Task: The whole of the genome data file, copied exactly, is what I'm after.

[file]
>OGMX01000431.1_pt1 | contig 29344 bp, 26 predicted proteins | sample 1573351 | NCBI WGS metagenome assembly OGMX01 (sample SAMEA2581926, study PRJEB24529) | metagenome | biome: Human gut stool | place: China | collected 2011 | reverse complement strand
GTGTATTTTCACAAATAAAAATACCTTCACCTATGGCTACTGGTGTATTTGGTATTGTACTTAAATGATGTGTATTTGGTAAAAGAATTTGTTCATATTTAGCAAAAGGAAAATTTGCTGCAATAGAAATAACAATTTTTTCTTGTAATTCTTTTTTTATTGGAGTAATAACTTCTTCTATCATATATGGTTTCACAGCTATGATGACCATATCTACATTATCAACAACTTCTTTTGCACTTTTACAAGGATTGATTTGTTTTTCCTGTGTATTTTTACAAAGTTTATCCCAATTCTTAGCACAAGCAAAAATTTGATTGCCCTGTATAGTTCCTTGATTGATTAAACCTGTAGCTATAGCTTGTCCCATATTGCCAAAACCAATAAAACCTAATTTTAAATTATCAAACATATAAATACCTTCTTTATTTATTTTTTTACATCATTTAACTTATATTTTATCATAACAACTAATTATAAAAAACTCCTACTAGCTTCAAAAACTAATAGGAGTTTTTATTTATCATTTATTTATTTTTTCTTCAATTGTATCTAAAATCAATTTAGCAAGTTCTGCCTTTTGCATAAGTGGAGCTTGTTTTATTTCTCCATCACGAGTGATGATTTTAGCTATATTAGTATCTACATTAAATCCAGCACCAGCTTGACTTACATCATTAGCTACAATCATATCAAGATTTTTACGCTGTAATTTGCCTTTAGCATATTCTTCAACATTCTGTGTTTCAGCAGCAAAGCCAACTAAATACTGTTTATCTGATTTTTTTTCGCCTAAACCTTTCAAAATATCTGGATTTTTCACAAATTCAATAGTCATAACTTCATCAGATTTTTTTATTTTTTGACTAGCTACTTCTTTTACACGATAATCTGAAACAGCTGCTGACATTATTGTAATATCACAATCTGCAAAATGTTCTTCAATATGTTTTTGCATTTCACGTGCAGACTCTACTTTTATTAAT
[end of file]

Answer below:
>OGMX01000431.1_pt1 | contig 29344 bp, 26 predicted proteins | sample 1573351 | NCBI WGS metagenome assembly OGMX01 (sample SAMEA2581926, study PRJEB24529) | metagenome | biome: Human gut stool | place: China | collected 2011 | reverse complement strand
GTGTATTTTCACAAATAAAAATACCTTCACCTATGGCTACTGGTGTATTTGGTATTGTACTTAAATGATGTGTATTTGGTAAAAGAATTTGTTCATATTTAGCAAAAGGAAAATTTGCTGCAATAGAAATAACAATTTTTTCTTGTAATTCTTTTTTTATTGGAGTAATAACTTCTTCTATCATATATGGTTTCACAGCTATGATGACCATATCTACATTATCAACAACTTCTTTTGCACTTTTACAAGGATTGATTTGTTTTTCCTGTGTATTTTTACAAAGTTTATCCCAATTCTTAGCACAAGCAAAAATTTGATTGCCCTGTATAGTTCCTTGATTGATTAAACCTGTAGCTATAGCTTGTCCCATATTGCCAAAACCAATAAAACCTAATTTTAAATTATCAAACATATAAATACCTTCTTTATTTATTTTTTTACATCATTTAACTTATATTTTATCATAACAACTAATTATAAAAAACTCCTACTAGCTTCAAAAACTAATAGGAGTTTTTATTTATCATTTATTTATTTTTTCTTCAATTGTATCTAAAATCAATTTAGCAAGTTCTGCCTTTTGCATAAGTGGAGCTTGTTTTATTTCTCCATCACGAGTGATGATTTTAGCTATATTAGTATCTACATTAAATCCAGCACCAGCTTGACTTACATCATTAGCTACAATCATATCAAGATTTTTACGCTGTAATTTGCCTTTAGCATATTCTTCAACATTCTGTGTTTCAGCAGCAAAGCCAACTAAATACTGTTTATCTGATTTTTTTTCGCCTAAACCTTTCAAAATATCTGGATTTTTCACAAATTCAATAGTCATAACTTCATCAGATTTTTTTATTTTTTGACTAGCTACTTCTTTTACACGATAATCTGAAACAGCTGCTGACATTATTGTAATATCACAATCTGCAAAATGTTCTTCAATATGTTTTTGCATTTCACGTGCAGACTCTACTTTTATTAAT